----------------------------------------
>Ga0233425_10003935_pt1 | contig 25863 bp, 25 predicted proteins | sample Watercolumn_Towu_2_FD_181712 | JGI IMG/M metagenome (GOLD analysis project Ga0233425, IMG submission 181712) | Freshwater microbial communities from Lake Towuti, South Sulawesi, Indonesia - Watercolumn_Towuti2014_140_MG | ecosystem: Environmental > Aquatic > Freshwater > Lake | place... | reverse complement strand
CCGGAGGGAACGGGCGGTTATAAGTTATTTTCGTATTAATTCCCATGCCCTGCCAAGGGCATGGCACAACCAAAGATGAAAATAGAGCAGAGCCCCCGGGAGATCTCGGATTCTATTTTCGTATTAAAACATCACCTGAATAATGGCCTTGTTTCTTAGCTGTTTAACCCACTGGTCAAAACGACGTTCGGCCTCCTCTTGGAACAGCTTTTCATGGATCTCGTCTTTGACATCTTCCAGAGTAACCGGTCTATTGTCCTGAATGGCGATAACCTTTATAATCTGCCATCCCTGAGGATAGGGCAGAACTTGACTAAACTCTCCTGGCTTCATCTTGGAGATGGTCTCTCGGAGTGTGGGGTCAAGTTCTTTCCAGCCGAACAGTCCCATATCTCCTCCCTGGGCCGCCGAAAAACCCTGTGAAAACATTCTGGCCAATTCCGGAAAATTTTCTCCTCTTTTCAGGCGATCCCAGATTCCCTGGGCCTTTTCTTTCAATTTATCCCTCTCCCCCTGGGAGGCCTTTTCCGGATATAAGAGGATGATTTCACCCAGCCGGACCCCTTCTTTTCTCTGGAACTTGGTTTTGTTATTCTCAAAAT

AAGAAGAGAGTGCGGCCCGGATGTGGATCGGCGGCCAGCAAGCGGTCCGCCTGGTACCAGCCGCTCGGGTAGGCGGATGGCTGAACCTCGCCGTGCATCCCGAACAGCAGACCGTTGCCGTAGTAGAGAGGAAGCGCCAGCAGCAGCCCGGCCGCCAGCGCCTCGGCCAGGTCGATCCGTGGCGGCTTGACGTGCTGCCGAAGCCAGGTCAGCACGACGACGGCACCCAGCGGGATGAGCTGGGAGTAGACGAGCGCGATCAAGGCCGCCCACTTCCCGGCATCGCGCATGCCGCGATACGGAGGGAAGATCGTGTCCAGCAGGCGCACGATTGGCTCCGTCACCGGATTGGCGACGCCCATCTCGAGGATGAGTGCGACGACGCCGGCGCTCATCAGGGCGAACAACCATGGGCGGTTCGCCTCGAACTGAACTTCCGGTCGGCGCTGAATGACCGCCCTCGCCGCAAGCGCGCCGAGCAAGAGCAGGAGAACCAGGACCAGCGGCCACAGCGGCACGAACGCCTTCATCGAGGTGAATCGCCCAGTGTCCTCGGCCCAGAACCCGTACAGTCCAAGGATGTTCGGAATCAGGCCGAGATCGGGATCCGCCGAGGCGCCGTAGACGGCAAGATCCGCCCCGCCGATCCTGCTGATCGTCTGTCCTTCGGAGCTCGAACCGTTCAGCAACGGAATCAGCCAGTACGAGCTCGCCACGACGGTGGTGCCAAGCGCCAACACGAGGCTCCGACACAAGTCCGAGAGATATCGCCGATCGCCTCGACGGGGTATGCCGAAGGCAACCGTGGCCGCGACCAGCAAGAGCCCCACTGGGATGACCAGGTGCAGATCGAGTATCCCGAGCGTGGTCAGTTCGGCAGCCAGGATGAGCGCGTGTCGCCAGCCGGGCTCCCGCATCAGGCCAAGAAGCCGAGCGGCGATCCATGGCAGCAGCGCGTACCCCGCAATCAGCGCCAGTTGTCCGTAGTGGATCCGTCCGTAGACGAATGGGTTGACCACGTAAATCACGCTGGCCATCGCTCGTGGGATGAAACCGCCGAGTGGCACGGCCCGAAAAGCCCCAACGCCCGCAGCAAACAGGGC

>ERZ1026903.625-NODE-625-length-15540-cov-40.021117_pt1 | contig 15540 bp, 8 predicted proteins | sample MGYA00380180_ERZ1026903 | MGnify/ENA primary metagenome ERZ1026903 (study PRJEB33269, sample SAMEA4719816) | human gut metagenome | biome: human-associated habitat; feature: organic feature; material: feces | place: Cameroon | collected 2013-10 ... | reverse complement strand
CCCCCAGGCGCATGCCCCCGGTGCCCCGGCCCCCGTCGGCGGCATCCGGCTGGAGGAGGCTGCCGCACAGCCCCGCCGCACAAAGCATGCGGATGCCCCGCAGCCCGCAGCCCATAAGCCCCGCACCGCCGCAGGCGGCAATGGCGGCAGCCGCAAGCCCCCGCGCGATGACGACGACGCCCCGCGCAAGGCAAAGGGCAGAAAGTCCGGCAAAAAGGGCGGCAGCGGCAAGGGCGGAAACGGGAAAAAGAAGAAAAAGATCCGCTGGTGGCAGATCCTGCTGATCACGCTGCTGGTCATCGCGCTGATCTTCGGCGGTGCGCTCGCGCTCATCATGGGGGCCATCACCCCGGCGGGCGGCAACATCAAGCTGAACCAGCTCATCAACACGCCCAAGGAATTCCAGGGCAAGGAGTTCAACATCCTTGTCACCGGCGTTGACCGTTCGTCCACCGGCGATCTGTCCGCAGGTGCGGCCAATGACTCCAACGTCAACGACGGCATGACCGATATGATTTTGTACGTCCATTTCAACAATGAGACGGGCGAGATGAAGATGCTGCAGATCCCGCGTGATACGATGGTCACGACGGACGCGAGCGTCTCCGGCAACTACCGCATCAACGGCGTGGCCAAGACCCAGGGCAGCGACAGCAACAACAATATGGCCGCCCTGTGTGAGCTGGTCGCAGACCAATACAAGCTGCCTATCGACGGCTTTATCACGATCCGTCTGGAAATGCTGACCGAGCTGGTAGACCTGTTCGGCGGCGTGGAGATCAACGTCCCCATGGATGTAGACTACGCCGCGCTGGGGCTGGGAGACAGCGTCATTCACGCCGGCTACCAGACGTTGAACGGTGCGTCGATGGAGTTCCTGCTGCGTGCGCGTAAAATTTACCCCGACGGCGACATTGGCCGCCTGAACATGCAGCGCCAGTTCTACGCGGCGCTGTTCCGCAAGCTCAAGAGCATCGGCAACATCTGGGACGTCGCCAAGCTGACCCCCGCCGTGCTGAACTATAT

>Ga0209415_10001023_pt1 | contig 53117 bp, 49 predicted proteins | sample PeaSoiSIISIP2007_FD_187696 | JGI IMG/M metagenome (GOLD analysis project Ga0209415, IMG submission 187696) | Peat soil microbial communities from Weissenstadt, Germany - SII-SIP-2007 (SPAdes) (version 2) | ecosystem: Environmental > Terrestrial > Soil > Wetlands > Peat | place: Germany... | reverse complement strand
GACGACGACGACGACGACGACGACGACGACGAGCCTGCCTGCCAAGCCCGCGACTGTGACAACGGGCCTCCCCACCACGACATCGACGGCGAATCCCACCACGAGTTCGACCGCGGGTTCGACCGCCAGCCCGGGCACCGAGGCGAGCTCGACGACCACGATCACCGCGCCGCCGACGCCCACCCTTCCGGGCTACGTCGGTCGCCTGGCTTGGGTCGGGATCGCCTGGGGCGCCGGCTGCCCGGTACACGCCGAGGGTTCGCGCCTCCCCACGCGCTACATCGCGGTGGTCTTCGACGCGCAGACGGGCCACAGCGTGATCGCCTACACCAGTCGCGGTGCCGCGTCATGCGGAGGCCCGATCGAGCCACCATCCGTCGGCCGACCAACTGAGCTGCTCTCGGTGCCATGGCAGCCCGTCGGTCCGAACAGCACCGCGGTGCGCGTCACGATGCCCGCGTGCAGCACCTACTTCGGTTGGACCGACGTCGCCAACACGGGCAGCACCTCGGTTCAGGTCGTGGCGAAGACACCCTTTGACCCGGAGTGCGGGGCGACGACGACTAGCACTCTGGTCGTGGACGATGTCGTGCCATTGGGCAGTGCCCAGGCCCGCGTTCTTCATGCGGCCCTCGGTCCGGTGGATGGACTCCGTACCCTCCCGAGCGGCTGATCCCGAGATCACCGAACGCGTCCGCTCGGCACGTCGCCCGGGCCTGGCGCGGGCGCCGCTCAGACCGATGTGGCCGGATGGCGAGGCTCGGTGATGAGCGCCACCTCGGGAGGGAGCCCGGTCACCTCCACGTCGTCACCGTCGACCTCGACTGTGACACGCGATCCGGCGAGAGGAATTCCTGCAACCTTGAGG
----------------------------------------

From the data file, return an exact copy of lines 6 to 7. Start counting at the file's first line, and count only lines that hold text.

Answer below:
>Ga0209415_10001023_pt1 | contig 53117 bp, 49 predicted proteins | sample PeaSoiSIISIP2007_FD_187696 | JGI IMG/M metagenome (GOLD analysis project Ga0209415, IMG submission 187696) | Peat soil microbial communities from Weissenstadt, Germany - SII-SIP-2007 (SPAdes) (version 2) | ecosystem: Environmental > Terrestrial > Soil > Wetlands > Peat | place: Germany... | reverse complement strand
GACGACGACGACGACGACGACGACGACGACGAGCCTGCCTGCCAAGCCCGCGACTGTGACAACGGGCCTCCCCACCACGACATCGACGGCGAATCCCACCACGAGTTCGACCGCGGGTTCGACCGCCAGCCCGGGCACCGAGGCGAGCTCGACGACCACGATCACCGCGCCGCCGACGCCCACCCTTCCGGGCTACGTCGGTCGCCTGGCTTGGGTCGGGATCGCCTGGGGCGCCGGCTGCCCGGTACACGCCGAGGGTTCGCGCCTCCCCACGCGCTACATCGCGGTGGTCTTCGACGCGCAGACGGGCCACAGCGTGATCGCCTACACCAGTCGCGGTGCCGCGTCATGCGGAGGCCCGATCGAGCCACCATCCGTCGGCCGACCAACTGAGCTGCTCTCGGTGCCATGGCAGCCCGTCGGTCCGAACAGCACCGCGGTGCGCGTCACGATGCCCGCGTGCAGCACCTACTTCGGTTGGACCGACGTCGCCAACACGGGCAGCACCTCGGTTCAGGTCGTGGCGAAGACACCCTTTGACCCGGAGTGCGGGGCGACGACGACTAGCACTCTGGTCGTGGACGATGTCGTGCCATTGGGCAGTGCCCAGGCCCGCGTTCTTCATGCGGCCCTCGGTCCGGTGGATGGACTCCGTACCCTCCCGAGCGGCTGATCCCGAGATCACCGAACGCGTCCGCTCGGCACGTCGCCCGGGCCTGGCGCGGGCGCCGCTCAGACCGATGTGGCCGGATGGCGAGGCTCGGTGATGAGCGCCACCTCGGGAGGGAGCCCGGTCACCTCCACGTCGTCACCGTCGACCTCGACTGTGACACGCGATCCGGCGAGAGGAATTCCTGCAACCTTGAGG